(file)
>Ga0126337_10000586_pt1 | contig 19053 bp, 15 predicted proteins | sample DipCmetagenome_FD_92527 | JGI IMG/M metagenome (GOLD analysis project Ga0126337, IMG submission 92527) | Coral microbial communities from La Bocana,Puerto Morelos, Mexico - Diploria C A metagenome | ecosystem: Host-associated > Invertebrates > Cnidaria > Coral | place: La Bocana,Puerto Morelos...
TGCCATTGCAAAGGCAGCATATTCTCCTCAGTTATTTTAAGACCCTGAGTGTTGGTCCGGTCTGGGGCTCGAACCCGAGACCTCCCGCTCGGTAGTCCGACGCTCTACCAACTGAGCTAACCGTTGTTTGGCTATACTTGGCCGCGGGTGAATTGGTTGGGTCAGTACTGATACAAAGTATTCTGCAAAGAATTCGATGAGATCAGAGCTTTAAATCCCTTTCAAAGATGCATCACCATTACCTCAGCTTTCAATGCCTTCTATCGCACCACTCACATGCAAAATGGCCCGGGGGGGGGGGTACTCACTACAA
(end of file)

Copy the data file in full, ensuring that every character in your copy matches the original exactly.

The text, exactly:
>Ga0126337_10000586_pt1 | contig 19053 bp, 15 predicted proteins | sample DipCmetagenome_FD_92527 | JGI IMG/M metagenome (GOLD analysis project Ga0126337, IMG submission 92527) | Coral microbial communities from La Bocana,Puerto Morelos, Mexico - Diploria C A metagenome | ecosystem: Host-associated > Invertebrates > Cnidaria > Coral | place: La Bocana,Puerto Morelos...
TGCCATTGCAAAGGCAGCATATTCTCCTCAGTTATTTTAAGACCCTGAGTGTTGGTCCGGTCTGGGGCTCGAACCCGAGACCTCCCGCTCGGTAGTCCGACGCTCTACCAACTGAGCTAACCGTTGTTTGGCTATACTTGGCCGCGGGTGAATTGGTTGGGTCAGTACTGATACAAAGTATTCTGCAAAGAATTCGATGAGATCAGAGCTTTAAATCCCTTTCAAAGATGCATCACCATTACCTCAGCTTTCAATGCCTTCTATCGCACCACTCACATGCAAAATGGCCCGGGGGGGGGGGTACTCACTACAA